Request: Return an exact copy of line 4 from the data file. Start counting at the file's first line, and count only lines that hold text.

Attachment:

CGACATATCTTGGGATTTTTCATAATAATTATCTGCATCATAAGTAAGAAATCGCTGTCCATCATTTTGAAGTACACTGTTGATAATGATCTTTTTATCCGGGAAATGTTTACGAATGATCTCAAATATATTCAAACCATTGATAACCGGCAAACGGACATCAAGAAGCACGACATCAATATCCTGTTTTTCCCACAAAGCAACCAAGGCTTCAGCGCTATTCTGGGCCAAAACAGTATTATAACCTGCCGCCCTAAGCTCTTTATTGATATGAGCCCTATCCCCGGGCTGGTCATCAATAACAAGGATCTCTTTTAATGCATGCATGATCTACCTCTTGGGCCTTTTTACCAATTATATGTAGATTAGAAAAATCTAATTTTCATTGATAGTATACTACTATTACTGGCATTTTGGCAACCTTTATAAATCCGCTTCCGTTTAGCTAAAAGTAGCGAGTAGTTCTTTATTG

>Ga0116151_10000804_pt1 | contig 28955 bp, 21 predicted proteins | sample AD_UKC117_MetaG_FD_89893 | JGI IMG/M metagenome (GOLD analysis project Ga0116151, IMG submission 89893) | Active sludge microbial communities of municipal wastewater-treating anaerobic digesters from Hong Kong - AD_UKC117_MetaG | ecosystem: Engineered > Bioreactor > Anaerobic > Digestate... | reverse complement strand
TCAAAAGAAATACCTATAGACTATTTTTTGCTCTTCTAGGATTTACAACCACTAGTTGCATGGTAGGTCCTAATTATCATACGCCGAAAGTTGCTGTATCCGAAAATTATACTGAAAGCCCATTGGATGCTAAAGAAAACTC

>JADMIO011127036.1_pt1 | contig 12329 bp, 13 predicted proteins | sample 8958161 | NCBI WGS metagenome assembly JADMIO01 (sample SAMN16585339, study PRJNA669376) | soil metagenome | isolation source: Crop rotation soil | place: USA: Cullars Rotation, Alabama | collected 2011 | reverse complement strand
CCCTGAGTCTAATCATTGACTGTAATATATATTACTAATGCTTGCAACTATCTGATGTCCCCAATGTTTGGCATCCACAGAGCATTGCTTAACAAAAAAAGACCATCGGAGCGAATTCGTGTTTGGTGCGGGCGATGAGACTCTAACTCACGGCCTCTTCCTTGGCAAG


>JADMIO011127036.1_pt1 | contig 12329 bp, 13 predicted proteins | sample 8958161 | NCBI WGS metagenome assembly JADMIO01 (sample SAMN16585339, study PRJNA669376) | soil metagenome | isolation source: Crop rotation soil | place: USA: Cullars Rotation, Alabama | collected 2011 | reverse complement strand